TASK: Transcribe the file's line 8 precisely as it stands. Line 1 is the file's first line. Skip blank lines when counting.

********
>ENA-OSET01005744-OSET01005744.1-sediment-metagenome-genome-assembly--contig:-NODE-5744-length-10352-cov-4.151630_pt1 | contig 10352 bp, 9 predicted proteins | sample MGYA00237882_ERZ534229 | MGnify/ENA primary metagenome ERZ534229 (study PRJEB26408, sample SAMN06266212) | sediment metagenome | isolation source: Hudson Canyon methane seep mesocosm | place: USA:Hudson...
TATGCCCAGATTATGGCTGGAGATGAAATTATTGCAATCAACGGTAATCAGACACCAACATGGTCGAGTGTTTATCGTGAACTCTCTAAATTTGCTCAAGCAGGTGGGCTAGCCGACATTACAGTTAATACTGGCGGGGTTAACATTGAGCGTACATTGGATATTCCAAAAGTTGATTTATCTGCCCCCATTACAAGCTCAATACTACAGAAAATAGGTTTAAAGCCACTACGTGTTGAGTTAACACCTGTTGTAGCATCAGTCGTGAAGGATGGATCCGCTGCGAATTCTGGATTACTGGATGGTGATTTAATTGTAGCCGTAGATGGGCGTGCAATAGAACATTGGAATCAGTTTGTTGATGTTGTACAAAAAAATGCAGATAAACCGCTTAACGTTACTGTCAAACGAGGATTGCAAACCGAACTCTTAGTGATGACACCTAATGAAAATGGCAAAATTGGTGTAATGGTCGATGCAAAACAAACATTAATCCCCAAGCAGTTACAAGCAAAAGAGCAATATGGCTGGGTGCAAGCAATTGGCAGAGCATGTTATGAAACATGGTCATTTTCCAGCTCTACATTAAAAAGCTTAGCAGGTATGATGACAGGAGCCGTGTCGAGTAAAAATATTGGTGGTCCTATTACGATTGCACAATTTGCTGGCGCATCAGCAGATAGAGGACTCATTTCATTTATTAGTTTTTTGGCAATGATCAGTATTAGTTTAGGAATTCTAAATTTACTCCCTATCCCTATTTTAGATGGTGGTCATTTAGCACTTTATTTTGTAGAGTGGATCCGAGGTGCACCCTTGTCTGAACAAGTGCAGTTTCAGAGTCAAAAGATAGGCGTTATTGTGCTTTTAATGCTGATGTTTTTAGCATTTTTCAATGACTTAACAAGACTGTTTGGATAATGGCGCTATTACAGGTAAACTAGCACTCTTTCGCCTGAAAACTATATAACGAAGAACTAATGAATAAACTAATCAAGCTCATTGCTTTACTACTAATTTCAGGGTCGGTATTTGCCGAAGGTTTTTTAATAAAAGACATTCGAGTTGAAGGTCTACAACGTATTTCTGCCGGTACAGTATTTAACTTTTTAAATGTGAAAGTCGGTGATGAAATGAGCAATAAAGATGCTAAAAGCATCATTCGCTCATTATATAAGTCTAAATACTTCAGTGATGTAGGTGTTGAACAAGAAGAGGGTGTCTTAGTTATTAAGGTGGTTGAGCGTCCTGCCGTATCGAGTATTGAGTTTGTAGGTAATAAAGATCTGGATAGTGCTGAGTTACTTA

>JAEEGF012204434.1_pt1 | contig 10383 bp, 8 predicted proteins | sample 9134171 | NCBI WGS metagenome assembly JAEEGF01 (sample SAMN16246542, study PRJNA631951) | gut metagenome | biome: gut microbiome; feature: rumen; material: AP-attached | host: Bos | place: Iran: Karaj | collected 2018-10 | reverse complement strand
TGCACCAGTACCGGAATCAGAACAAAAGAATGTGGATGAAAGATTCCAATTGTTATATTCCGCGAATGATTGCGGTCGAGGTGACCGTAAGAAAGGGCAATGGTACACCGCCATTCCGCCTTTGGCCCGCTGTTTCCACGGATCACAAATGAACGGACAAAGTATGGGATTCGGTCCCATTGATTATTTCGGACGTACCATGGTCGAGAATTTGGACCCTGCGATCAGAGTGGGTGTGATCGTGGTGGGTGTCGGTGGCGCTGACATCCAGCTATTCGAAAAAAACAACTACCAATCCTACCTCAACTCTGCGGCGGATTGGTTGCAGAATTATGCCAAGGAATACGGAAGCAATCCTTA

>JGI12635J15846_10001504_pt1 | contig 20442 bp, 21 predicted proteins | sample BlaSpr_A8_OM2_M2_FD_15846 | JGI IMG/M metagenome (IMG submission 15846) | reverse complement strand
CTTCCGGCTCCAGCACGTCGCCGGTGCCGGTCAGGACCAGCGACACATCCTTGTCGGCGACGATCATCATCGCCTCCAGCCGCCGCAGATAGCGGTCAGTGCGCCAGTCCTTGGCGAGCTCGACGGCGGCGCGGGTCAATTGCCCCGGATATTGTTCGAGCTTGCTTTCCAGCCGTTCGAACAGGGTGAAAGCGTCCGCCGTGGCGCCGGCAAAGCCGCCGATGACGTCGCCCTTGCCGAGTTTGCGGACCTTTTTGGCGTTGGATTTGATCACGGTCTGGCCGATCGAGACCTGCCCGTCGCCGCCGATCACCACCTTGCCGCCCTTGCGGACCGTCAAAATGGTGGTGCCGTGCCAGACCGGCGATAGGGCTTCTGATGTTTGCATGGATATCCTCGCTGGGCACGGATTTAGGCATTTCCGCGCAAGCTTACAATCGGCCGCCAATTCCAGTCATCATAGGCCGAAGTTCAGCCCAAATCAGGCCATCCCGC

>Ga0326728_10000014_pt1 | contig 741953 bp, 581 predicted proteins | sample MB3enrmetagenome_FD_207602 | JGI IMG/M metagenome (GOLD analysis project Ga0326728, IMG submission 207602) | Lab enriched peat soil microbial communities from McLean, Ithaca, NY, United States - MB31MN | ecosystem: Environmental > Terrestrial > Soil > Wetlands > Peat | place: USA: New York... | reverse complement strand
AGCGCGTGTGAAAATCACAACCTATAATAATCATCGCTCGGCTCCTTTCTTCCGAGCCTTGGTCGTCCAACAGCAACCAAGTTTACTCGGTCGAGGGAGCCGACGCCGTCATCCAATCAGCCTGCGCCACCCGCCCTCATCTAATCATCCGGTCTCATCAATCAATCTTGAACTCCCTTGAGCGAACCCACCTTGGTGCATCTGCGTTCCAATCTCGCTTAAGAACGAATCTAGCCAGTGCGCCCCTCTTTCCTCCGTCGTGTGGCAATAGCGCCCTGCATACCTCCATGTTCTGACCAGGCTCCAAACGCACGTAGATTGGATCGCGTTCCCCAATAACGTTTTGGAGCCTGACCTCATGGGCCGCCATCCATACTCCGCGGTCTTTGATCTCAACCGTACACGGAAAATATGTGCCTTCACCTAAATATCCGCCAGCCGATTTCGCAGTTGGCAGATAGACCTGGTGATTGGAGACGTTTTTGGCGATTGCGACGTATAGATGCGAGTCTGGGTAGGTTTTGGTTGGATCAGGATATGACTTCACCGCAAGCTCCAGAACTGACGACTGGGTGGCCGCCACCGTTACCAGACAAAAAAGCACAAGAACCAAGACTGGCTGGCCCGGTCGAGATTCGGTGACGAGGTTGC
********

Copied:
AGCGCGTGTGAAAATCACAACCTATAATAATCATCGCTCGGCTCCTTTCTTCCGAGCCTTGGTCGTCCAACAGCAACCAAGTTTACTCGGTCGAGGGAGCCGACGCCGTCATCCAATCAGCCTGCGCCACCCGCCCTCATCTAATCATCCGGTCTCATCAATCAATCTTGAACTCCCTTGAGCGAACCCACCTTGGTGCATCTGCGTTCCAATCTCGCTTAAGAACGAATCTAGCCAGTGCGCCCCTCTTTCCTCCGTCGTGTGGCAATAGCGCCCTGCATACCTCCATGTTCTGACCAGGCTCCAAACGCACGTAGATTGGATCGCGTTCCCCAATAACGTTTTGGAGCCTGACCTCATGGGCCGCCATCCATACTCCGCGGTCTTTGATCTCAACCGTACACGGAAAATATGTGCCTTCACCTAAATATCCGCCAGCCGATTTCGCAGTTGGCAGATAGACCTGGTGATTGGAGACGTTTTTGGCGATTGCGACGTATAGATGCGAGTCTGGGTAGGTTTTGGTTGGATCAGGATATGACTTCACCGCAAGCTCCAGAACTGACGACTGGGTGGCCGCCACCGTTACCAGACAAAAAAGCACAAGAACCAAGACTGGCTGGCCCGGTCGAGATTCGGTGACGAGGTTGC